The NBA’s Newest Problem? “Athletes are Broken Down by the Time They Get There”– Part One
Share on Social Media
November 14, 2019
By Claudia Curtis, MS, LAT, ATC
A Review of ESPN Articles
As of 2017, basketball was the most popular team sport in America, with more than ten million young athletes between the ages of six and 17 participating. With the increased interest in basketball has come an explosion of opportunities for young athletes to participate in club programs. The prevailing viewpoint of parents and athletes is that these programs provide increased time, skill development and exposure needed to excel in basketball, obtain scholarships and get drafted. In mid-July, ESPN published a two-part article from the National Basketball Association’s (NBA) viewpoint, focused on the perceived impact the current structure of youth basketball is having on the NBA. Unfortunately, what has been reported from a variety of personnel within the NBA is the trend towards year-round, high-volume basketball participation has led to greater concerns on their part about the players they’re potentially drafting into the league.
The first article, entitled, “These kids are ticking time bombs: The threat of youth basketball,” opens by discussing Julius Randle, who at the age of 19, made it 14 minutes into the regular season of his rookie year before sustaining a season-ending tibial fracture on a non-contact play,. Imaging results indicated a stress fracture had been present, likely accounting for the fracture occurring under the circumstances that it did. In a press conference in 2017, NBA Commissioner Adam Silver indicated that this isn’t an isolated instance; there’s a growing list of young NBA athletes who have missed significant time due to injury very early in their career. The author delves into a few of the reasons why this could be happening with increasing frequency: faulty biomechanics, early sports specialization, decreased age of players at the time they enter the league, and the changing structure of today’s athlete.
Tim DiFrancesco, DPT, ATC, CSCS, discussed with ESPN what he saw in his time with the Los Angeles Lakers organization. As part of the pre-draft screening process, he would evaluate patients’ movement patterns and repeatedly would see elite level athletes who could “jump out of the gym” but somehow weren’t able to squat, lunge or balance on one leg proficiently. His observations led him to believe that if they couldn’t complete the most basic of functional movements, it would become a matter of when, not if, a major injury would occur. Trying to correct these gross movement errors before time expired became a daunting task he began facing with increased frequency in his time with the organization.
The topic of sports specialization has been discussed in the medical community over the past few years. So, let’s focus on a different component than is discussed in the ESPN article. Multiple NBA personnel expressed that NBA athletes rarely focus on basketball outside of their season. For example, Michael Jordan golfed all summer and rarely picked up a basketball (with the exception of an occasional pickup game) until the season neared. A strength and conditioning specialist for the Orlando Magic recommended that his patients spend time boxing, swimming or playing beach volleyball in order to work on their biomechanical deficits in the off season. The NBA doesn’t push 12 months a year of basketball, so why do we?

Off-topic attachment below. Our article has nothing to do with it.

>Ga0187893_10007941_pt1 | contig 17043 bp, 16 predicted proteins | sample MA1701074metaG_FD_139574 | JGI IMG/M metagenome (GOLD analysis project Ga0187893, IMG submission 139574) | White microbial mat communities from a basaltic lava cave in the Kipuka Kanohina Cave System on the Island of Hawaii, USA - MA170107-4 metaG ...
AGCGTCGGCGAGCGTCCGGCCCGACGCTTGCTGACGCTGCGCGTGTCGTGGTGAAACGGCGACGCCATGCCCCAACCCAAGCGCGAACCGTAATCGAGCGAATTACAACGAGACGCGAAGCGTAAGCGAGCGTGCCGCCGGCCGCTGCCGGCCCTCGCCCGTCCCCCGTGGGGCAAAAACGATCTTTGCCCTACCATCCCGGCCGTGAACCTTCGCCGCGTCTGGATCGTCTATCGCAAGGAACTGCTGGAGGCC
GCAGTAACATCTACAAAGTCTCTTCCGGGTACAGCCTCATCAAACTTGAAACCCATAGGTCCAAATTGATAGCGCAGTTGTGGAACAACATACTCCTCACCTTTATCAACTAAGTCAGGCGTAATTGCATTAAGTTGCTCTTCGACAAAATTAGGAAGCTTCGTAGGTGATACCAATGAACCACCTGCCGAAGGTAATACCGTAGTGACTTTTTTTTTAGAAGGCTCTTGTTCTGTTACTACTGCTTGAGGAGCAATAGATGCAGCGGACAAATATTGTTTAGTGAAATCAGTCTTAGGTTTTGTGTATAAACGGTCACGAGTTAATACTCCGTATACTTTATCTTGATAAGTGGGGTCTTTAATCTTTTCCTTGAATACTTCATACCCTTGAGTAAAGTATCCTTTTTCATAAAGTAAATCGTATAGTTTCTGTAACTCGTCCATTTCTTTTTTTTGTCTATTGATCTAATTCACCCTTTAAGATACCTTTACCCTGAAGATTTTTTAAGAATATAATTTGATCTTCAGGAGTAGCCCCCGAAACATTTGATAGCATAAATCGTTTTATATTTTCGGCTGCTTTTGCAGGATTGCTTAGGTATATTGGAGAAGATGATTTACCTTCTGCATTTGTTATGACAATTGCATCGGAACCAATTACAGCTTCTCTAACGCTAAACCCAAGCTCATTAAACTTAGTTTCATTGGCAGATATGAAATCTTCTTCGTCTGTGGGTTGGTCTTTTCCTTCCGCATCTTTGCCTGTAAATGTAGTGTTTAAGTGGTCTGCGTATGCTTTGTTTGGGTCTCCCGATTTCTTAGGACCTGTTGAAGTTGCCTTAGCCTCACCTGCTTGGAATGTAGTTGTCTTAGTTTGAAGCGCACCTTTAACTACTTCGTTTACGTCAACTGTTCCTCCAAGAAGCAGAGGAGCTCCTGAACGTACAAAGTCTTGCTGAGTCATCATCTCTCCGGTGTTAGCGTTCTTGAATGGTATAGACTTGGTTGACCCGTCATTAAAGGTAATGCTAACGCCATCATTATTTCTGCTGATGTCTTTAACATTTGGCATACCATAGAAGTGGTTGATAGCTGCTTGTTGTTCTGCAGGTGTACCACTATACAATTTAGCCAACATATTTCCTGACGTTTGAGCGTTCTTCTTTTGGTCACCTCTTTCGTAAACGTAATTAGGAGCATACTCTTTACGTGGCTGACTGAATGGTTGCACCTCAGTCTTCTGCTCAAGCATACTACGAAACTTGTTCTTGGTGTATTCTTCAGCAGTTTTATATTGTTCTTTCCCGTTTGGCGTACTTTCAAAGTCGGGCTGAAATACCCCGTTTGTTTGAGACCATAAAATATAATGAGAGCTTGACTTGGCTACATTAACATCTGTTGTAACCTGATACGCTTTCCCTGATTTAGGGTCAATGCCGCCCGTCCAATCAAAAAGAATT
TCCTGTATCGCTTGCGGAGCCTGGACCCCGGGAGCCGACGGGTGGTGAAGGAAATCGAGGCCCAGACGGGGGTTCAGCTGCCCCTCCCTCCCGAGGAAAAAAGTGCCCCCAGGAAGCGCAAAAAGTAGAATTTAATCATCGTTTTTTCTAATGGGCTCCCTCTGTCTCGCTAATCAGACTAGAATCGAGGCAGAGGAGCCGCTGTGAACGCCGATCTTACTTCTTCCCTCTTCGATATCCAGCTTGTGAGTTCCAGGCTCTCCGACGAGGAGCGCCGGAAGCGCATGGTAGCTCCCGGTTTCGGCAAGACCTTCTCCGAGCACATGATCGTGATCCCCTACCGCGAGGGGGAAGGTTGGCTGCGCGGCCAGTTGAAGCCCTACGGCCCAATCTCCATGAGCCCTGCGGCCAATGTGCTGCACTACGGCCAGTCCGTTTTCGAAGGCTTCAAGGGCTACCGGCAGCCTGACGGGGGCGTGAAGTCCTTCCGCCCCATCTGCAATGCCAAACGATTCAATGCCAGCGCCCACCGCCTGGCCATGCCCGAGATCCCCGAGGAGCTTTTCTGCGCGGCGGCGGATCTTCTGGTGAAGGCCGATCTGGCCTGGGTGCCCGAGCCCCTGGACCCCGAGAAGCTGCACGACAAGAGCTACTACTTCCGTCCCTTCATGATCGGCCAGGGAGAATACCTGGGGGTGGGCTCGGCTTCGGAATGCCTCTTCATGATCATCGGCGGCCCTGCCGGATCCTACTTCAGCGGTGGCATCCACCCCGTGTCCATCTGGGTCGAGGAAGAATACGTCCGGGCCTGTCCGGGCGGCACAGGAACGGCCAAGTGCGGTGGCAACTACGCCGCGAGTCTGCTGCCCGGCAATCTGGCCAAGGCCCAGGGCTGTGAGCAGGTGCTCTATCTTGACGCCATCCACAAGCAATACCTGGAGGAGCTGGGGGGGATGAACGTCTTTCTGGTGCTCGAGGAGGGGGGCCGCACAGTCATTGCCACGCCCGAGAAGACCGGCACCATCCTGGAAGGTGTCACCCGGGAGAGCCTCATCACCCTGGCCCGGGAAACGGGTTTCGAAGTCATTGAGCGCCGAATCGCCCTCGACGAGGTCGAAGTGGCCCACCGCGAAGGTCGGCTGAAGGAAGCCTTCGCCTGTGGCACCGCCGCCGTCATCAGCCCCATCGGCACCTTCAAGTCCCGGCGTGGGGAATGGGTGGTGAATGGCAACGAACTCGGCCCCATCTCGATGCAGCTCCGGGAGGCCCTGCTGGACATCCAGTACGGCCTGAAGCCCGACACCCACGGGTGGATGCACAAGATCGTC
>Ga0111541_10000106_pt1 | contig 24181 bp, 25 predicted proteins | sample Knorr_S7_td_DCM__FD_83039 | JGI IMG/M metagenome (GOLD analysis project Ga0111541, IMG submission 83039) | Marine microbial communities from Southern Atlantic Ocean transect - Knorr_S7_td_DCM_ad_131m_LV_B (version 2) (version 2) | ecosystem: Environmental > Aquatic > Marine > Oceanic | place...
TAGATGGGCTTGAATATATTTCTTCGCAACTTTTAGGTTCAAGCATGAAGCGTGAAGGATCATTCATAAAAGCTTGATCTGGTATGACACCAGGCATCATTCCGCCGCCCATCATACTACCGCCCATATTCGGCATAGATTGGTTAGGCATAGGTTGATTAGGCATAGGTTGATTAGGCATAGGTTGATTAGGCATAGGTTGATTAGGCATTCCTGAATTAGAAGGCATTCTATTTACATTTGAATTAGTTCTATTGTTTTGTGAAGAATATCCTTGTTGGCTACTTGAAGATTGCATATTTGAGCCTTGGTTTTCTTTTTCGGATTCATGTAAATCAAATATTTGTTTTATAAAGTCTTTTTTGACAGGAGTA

The third item the ESPN article cites as a contributing cause to the increased injury rate in the NBA is the age of the athletes entering the draft. When Michael Jordan joined the league, he was already 21 years old. Andrew Bynum was only 17. There’s a vast difference in a male’s musculoskeletal maturity at 21 years-old versus 17 years-old. Just because these athletes are tall and muscular doesn’t mean that their anatomical maturation process is complete. Consider Greg Oden, who was drafted at 19. Steve Kerr described him as a “once in a decade player,” and while he showed flashes of greatness, he never was able to remain healthy enough to put together a legendary career. These athletes are making the jump from a level that plays one-third of the volume of games than an NBA schedule has, and adding a demanding travel schedule to it as well. They are not prepared to handle the sharp increase in volume, especially since their bodies are often still trying to finish their skeletal development.
The last factor discussed is the design of today’s athlete. Today’s athlete is bigger and stronger than ever- the product of hours each week spent in the weight room, at speed camps and plyometric sessions. They have raw explosion, but they lack motor control. When professionals are evaluating these NBA hopefuls, they’re seeing that they lack proper landing mechanics; they are unable to dissipate the force they generate. The article states it best: in short, they out-jump their landing abilities.
The article closes by talking with Kobe Bryant, who had a career that spanned nearly two decades. He was drafted at 18, but unlike most athletes drafted so young, he didn’t play the volume of basketball that athletes these days do. He discussed when he grew up in Europe, the focus was on technical skill development and he rarely played more than one game every couple of weeks. He didn’t play AAU basketball until around age 15 and the article asks him if he thinks he would have had the same career if he’d followed the American model of youth basketball instead. His response? He’s not so sure.
While a lot of the information in this article is observational research, it certainly strikes a chord as it reflects evidence that Athletic Trainers are seeing in our patients at all levels of competition. The question is, what more can we do about it?